The people who sit on review boards are human, and they do make mistakes. It is impractical for the editoral staff to re-create every experiment, or re-read every source that the article cites.It is certainly possible that even a peer-reviewed academic article may include mistakes, misrepresntations, omissions, and outright fabrications. A physicist named Alan Sokal, suspicious of the effectiveness of the peer review process, submitted a rather unusual article to be peer reviewed by the journal Social Text.

Would a leading North American journal of cultural studies — whose editorial collective includes such luminaries as Frederic Jameson and Andrew Ross — publish an article liberally salted with nonsense if (a) it sounded good and (b) it flattered the editors’ ideological preconceptions?

The answer, unfortuantely, is yes. — Alan Sokal

Some journals are moving towards a more open, transparent system of debating the pros and cons of submissions. (For example, I linked to a page where I found criticism of this handout, and then explained how I revised in order to respond to that criticism. Traditional peer review would have handled all that anonymously, and the public would only see the end result.)


8 thoughts on “Academic Journals: What are They?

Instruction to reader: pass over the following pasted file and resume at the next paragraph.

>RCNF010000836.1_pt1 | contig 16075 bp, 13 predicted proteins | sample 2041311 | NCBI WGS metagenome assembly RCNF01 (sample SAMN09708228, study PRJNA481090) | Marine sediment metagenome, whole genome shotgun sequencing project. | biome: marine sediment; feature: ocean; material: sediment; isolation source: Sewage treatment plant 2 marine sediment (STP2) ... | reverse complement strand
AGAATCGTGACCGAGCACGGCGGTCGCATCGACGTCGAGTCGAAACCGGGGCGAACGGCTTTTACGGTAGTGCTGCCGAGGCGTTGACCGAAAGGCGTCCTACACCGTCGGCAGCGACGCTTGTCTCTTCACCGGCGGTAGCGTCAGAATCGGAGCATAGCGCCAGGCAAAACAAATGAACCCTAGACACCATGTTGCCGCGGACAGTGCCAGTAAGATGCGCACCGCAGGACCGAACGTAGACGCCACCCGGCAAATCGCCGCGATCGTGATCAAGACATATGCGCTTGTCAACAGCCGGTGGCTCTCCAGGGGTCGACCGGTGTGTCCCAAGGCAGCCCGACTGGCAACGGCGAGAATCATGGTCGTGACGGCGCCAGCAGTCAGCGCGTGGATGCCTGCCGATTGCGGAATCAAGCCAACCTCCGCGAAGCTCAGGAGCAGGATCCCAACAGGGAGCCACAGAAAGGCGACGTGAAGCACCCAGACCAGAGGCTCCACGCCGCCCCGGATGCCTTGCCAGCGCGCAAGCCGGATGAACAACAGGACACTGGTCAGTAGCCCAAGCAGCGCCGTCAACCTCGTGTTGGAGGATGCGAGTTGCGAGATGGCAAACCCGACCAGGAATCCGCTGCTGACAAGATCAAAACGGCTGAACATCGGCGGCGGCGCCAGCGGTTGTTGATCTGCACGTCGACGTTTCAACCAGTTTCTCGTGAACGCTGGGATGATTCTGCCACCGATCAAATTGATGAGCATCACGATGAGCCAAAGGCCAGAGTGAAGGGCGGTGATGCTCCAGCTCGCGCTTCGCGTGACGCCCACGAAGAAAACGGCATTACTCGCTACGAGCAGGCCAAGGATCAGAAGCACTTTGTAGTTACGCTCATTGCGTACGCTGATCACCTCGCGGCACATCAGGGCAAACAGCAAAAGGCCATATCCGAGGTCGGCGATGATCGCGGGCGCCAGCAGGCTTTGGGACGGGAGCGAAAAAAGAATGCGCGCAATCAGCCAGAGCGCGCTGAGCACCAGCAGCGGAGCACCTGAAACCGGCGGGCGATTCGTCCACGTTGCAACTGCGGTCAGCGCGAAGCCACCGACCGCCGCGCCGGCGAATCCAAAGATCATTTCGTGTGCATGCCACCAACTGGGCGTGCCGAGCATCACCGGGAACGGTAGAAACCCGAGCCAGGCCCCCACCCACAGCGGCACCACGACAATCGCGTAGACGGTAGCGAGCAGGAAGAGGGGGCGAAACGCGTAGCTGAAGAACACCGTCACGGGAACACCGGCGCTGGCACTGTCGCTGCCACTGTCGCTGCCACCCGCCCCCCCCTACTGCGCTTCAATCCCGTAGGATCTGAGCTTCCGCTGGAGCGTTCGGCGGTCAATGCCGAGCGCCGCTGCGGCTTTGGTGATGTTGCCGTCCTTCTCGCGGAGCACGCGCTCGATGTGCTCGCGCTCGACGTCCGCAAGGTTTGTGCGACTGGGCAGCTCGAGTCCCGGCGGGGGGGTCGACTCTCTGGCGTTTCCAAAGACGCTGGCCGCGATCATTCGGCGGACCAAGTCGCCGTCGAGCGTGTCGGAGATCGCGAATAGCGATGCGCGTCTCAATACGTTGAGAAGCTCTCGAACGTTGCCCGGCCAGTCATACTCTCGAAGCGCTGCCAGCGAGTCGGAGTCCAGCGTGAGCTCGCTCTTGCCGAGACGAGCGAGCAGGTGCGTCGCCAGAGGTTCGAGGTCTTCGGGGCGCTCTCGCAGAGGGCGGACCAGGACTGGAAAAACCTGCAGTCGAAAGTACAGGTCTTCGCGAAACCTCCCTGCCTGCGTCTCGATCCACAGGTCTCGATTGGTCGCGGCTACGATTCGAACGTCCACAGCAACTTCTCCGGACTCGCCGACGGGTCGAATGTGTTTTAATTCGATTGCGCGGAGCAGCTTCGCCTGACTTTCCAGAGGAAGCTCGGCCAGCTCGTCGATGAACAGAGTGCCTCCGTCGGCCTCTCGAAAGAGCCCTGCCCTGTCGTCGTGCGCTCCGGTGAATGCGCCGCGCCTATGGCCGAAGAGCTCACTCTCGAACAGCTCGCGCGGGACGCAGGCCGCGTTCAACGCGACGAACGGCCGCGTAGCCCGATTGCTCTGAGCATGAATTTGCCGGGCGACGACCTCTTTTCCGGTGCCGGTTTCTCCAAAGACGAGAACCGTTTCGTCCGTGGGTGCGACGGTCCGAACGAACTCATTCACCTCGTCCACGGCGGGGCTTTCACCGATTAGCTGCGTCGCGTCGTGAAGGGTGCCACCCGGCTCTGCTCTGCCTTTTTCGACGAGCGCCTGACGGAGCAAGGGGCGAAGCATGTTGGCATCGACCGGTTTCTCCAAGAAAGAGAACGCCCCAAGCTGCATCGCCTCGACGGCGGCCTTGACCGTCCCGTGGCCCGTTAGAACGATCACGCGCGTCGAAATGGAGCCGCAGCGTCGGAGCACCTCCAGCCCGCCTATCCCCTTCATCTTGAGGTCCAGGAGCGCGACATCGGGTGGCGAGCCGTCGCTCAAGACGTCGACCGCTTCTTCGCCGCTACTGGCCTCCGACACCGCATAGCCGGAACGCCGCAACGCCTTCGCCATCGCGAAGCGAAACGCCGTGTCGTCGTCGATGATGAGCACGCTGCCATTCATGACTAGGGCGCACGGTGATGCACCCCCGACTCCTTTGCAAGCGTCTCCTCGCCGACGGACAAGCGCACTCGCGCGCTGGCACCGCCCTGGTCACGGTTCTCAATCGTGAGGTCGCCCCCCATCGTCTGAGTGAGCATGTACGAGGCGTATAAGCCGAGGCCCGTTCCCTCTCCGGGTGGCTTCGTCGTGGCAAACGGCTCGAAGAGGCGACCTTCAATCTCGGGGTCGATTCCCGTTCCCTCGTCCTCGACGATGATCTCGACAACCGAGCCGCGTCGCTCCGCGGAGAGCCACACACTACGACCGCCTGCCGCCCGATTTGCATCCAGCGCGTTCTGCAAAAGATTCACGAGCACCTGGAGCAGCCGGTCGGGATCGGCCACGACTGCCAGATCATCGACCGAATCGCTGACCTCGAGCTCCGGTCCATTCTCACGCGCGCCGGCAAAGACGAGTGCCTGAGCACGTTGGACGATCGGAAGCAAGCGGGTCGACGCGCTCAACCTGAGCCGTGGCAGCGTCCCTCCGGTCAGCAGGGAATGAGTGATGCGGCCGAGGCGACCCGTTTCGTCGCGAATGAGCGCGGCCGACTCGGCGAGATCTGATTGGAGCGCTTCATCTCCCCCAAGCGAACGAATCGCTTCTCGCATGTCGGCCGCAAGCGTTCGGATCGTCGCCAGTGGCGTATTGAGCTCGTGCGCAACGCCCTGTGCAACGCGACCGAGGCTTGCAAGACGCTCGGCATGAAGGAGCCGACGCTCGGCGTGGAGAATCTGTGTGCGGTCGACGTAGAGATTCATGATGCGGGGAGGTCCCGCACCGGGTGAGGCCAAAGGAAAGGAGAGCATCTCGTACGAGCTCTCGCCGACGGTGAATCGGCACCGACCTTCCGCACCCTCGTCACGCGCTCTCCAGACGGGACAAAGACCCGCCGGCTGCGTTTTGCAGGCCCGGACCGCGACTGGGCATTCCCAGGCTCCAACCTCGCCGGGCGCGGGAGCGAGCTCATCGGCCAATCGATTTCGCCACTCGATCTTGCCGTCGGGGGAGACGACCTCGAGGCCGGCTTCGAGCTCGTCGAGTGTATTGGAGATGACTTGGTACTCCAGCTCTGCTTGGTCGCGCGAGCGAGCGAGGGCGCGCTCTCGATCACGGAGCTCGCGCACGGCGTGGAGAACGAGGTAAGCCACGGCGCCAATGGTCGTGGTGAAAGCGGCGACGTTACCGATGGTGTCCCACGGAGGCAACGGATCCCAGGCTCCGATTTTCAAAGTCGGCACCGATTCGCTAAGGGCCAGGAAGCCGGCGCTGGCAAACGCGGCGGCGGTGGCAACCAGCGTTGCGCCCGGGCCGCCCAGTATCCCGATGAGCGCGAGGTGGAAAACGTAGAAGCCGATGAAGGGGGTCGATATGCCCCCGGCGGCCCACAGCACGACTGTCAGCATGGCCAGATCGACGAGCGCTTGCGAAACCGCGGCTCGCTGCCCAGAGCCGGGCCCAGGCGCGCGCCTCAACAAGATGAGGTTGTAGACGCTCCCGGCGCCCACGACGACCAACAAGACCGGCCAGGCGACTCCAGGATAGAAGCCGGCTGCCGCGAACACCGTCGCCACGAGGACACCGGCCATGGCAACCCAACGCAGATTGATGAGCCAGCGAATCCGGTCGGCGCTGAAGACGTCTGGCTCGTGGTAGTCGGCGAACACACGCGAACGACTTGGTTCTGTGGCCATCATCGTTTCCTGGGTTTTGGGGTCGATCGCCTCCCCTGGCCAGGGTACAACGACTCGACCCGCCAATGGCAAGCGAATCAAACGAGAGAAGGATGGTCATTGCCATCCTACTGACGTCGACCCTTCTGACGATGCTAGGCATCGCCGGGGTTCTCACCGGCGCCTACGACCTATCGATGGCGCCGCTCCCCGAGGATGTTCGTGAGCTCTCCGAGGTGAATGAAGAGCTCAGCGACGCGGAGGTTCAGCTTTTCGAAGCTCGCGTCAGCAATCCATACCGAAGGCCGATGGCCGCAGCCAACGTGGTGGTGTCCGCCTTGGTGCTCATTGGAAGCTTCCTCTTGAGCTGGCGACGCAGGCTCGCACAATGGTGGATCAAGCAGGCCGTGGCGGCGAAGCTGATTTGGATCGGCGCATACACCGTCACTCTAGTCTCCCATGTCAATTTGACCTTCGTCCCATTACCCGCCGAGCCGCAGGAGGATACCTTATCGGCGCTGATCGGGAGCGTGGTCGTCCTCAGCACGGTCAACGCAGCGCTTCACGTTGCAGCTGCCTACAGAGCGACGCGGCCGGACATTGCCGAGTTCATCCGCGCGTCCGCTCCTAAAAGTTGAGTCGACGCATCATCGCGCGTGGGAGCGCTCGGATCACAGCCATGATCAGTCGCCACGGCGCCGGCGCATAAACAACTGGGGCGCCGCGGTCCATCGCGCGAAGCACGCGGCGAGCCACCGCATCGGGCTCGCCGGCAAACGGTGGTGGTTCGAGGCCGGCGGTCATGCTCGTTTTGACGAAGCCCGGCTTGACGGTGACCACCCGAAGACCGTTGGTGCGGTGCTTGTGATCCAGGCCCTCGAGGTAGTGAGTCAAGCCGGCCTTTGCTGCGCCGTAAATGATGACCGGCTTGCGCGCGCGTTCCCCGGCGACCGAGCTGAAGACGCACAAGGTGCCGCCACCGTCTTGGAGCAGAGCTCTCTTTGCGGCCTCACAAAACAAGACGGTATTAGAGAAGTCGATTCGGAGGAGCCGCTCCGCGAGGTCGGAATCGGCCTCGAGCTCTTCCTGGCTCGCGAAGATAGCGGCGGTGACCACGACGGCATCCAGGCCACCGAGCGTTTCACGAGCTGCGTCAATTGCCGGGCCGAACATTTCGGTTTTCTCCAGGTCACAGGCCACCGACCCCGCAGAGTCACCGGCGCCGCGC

1. I think that it so true that A journalist may very well produce a thoughtful, insightful, and important overview of a current issue in an academic field, but the journalist’s job is to summarize and explain what other people do.
    Because with my i put alot of information in my Journay

  2. I vaguely remember a popular scientist here in Australia named Dr Karl Kruszelnicki make mention on the radio show that he co-presents weekly about a major peer review Journal, a physics journal I think from memory, where the published article was complete utter nonsense. Perhaps it was in fact Alan Sokal he was referring to.

    When compared however, with your average journalist, the academic journal will be superior almost everytime.

    Thankyou for the insight.

    • Sokal submitted a paper that used physics language and concepts to argue a position he thought a certain sociology journal would find flattering… There will of course be other examples, but that one made quite a splash when it happened, because Sokal knew he was hoaxing the sociologists, who trusted his knowledge of physics, and published his article for the insight it seemed to offer in their discipline. But if it is true that any physicist would have seen through the hoax, then it really is an embarrassment that nobody bothered too check.

    • Start writing . At least one page and let people comment on it. Guidance will only kill your creativity.

  3. This is true, journalists can write opinionated articles on different subjects but they only seem to show one side of the argument. If you really want to see both sides of an argument or see the true ins and outs of a specific topic then you are better to read an article that is written by two people who are both respected their field of work.

  4. If one wants to do well in his/her studies ,opt for an academic journal .The reason being that the information found there is peer reviewed. That’s my contribution .Sir Blessing Budzah Marezva is an undergraduate student at the University of Zimbabwe.